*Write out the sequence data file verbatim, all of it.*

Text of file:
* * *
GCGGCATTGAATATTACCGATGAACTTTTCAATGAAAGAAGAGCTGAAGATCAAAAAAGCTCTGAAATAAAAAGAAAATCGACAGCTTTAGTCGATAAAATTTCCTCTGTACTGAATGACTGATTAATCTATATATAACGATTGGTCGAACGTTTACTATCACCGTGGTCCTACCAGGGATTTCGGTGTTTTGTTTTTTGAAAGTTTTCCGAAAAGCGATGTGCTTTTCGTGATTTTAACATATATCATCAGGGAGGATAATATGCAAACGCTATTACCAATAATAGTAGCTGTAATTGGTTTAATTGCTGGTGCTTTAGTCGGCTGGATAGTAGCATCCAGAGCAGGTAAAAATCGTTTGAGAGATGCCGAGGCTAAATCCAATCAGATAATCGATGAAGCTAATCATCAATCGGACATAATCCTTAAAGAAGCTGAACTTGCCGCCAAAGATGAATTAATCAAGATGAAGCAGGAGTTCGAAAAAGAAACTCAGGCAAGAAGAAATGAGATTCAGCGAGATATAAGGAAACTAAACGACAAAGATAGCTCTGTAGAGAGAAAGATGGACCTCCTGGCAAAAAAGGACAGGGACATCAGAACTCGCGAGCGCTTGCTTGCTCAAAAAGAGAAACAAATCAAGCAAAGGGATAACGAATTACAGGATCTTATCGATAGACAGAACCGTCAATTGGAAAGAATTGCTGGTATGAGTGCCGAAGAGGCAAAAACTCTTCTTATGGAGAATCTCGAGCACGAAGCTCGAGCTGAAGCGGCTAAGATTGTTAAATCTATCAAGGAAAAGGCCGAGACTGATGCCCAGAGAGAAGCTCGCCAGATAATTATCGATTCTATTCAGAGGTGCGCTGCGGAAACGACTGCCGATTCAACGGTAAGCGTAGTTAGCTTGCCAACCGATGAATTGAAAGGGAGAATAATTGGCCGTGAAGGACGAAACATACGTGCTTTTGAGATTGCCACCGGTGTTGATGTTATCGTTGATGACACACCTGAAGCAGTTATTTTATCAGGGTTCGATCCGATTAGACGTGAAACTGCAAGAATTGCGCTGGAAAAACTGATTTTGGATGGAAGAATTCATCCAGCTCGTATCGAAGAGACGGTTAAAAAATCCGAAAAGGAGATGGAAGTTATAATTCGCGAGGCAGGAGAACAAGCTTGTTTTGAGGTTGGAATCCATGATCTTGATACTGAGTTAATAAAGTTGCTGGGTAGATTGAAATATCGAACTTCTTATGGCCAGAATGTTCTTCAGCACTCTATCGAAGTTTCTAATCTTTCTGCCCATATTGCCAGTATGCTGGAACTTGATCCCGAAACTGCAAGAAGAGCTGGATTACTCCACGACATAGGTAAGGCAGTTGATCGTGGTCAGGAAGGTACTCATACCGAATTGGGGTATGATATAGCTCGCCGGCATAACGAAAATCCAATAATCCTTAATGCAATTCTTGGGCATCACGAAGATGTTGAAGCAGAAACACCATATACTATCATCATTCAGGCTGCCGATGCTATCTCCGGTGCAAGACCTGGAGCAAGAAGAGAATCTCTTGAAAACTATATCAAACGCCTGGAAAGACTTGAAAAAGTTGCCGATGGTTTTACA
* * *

GCGGCATTGAATATTACCGATGAACTTTTCAATGAAAGAAGAGCTGAAGATCAAAAAAGCTCTGAAATAAAAAGAAAATCGACAGCTTTAGTCGATAAAATTTCCTCTGTACTGAATGACTGATTAATCTATATATAACGATTGGTCGAACGTTTACTATCACCGTGGTCCTACCAGGGATTTCGGTGTTTTGTTTTTTGAAAGTTTTCCGAAAAGCGATGTGCTTTTCGTGATTTTAACATATATCATCAGGGAGGATAATATGCAAACGCTATTACCAATAATAGTAGCTGTAATTGGTTTAATTGCTGGTGCTTTAGTCGGCTGGATAGTAGCATCCAGAGCAGGTAAAAATCGTTTGAGAGATGCCGAGGCTAAATCCAATCAGATAATCGATGAAGCTAATCATCAATCGGACATAATCCTTAAAGAAGCTGAACTTGCCGCCAAAGATGAATTAATCAAGATGAAGCAGGAGTTCGAAAAAGAAACTCAGGCAAGAAGAAATGAGATTCAGCGAGATATAAGGAAACTAAACGACAAAGATAGCTCTGTAGAGAGAAAGATGGACCTCCTGGCAAAAAAGGACAGGGACATCAGAACTCGCGAGCGCTTGCTTGCTCAAAAAGAGAAACAAATCAAGCAAAGGGATAACGAATTACAGGATCTTATCGATAGACAGAACCGTCAATTGGAAAGAATTGCTGGTATGAGTGCCGAAGAGGCAAAAACTCTTCTTATGGAGAATCTCGAGCACGAAGCTCGAGCTGAAGCGGCTAAGATTGTTAAATCTATCAAGGAAAAGGCCGAGACTGATGCCCAGAGAGAAGCTCGCCAGATAATTATCGATTCTATTCAGAGGTGCGCTGCGGAAACGACTGCCGATTCAACGGTAAGCGTAGTTAGCTTGCCAACCGATGAATTGAAAGGGAGAATAATTGGCCGTGAAGGACGAAACATACGTGCTTTTGAGATTGCCACCGGTGTTGATGTTATCGTTGATGACACACCTGAAGCAGTTATTTTATCAGGGTTCGATCCGATTAGACGTGAAACTGCAAGAATTGCGCTGGAAAAACTGATTTTGGATGGAAGAATTCATCCAGCTCGTATCGAAGAGACGGTTAAAAAATCCGAAAAGGAGATGGAAGTTATAATTCGCGAGGCAGGAGAACAAGCTTGTTTTGAGGTTGGAATCCATGATCTTGATACTGAGTTAATAAAGTTGCTGGGTAGATTGAAATATCGAACTTCTTATGGCCAGAATGTTCTTCAGCACTCTATCGAAGTTTCTAATCTTTCTGCCCATATTGCCAGTATGCTGGAACTTGATCCCGAAACTGCAAGAAGAGCTGGATTACTCCACGACATAGGTAAGGCAGTTGATCGTGGTCAGGAAGGTACTCATACCGAATTGGGGTATGATATAGCTCGCCGGCATAACGAAAATCCAATAATCCTTAATGCAATTCTTGGGCATCACGAAGATGTTGAAGCAGAAACACCATATACTATCATCATTCAGGCTGCCGATGCTATCTCCGGTGCAAGACCTGGAGCAAGAAGAGAATCTCTTGAAAACTATATCAAACGCCTGGAAAGACTTGAAAAAGTTGCCGATGGTTTTACA